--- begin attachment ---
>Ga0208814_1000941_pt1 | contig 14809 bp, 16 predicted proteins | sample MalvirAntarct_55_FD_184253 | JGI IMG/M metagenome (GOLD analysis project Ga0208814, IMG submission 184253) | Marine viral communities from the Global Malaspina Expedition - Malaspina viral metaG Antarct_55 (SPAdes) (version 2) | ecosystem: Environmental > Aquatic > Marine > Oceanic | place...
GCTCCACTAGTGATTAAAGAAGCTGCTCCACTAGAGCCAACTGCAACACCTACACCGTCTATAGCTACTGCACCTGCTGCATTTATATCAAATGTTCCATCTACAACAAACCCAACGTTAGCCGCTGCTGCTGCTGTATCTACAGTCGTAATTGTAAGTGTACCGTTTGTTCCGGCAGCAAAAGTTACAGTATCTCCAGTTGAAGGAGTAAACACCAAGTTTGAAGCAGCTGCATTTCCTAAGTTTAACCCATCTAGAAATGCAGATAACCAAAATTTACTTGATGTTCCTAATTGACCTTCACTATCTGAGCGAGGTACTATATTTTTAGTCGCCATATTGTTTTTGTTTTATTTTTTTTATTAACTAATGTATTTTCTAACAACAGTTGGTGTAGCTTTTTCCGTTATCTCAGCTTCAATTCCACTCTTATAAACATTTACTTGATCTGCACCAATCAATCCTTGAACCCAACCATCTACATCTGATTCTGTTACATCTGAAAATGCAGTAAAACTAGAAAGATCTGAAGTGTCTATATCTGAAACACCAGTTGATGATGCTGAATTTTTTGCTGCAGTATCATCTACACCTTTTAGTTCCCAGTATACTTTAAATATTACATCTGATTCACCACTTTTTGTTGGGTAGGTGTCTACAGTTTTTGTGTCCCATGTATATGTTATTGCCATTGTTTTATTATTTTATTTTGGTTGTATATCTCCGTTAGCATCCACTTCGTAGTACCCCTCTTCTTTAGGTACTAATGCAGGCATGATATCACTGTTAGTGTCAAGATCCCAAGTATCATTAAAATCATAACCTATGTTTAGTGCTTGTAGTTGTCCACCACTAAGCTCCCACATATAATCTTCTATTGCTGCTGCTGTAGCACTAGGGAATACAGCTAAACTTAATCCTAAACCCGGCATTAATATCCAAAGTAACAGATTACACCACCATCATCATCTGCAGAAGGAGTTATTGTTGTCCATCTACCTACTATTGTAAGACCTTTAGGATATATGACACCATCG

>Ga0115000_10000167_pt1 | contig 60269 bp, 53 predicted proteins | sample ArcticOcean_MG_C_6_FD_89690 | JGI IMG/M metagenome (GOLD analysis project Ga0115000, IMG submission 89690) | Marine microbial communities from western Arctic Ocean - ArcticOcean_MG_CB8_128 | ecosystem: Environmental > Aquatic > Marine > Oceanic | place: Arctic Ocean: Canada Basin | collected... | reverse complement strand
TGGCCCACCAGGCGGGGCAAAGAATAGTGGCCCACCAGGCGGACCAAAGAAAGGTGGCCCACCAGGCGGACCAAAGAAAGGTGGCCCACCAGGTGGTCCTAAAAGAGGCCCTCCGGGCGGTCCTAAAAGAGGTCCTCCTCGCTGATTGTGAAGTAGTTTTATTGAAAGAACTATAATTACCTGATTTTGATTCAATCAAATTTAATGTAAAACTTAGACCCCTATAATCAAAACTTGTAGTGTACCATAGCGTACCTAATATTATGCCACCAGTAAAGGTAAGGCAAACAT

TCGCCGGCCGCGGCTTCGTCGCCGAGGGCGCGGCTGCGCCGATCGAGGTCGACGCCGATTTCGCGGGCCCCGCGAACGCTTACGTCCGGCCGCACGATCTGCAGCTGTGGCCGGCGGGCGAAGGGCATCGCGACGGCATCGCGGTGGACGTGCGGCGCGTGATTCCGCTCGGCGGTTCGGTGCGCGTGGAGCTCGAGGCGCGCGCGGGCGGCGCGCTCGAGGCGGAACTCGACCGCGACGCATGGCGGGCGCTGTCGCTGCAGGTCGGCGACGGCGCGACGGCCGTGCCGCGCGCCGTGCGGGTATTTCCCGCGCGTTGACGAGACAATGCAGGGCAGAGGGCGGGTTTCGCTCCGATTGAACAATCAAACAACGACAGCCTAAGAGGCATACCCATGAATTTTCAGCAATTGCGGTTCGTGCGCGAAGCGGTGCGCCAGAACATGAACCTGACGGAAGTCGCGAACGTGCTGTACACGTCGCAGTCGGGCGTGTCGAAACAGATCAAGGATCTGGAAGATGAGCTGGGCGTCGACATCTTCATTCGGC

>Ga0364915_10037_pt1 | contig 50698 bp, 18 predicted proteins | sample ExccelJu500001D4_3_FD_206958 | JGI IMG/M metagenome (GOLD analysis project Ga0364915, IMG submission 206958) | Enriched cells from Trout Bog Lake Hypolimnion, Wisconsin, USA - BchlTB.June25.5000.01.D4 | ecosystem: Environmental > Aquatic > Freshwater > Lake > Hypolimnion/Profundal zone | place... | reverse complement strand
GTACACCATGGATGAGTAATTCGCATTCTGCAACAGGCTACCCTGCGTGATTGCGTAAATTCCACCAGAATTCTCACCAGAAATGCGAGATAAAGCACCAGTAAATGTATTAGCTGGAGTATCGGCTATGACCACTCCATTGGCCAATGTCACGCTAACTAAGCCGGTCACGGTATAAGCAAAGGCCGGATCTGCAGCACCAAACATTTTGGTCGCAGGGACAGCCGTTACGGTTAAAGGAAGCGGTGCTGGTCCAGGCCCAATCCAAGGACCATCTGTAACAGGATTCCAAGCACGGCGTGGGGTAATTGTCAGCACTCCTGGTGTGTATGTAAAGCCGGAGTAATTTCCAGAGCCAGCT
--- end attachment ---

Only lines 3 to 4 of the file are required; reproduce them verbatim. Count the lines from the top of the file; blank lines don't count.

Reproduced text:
>Ga0115000_10000167_pt1 | contig 60269 bp, 53 predicted proteins | sample ArcticOcean_MG_C_6_FD_89690 | JGI IMG/M metagenome (GOLD analysis project Ga0115000, IMG submission 89690) | Marine microbial communities from western Arctic Ocean - ArcticOcean_MG_CB8_128 | ecosystem: Environmental > Aquatic > Marine > Oceanic | place: Arctic Ocean: Canada Basin | collected... | reverse complement strand
TGGCCCACCAGGCGGGGCAAAGAATAGTGGCCCACCAGGCGGACCAAAGAAAGGTGGCCCACCAGGCGGACCAAAGAAAGGTGGCCCACCAGGTGGTCCTAAAAGAGGCCCTCCGGGCGGTCCTAAAAGAGGTCCTCCTCGCTGATTGTGAAGTAGTTTTATTGAAAGAACTATAATTACCTGATTTTGATTCAATCAAATTTAATGTAAAACTTAGACCCCTATAATCAAAACTTGTAGTGTACCATAGCGTACCTAATATTATGCCACCAGTAAAGGTAAGGCAAACAT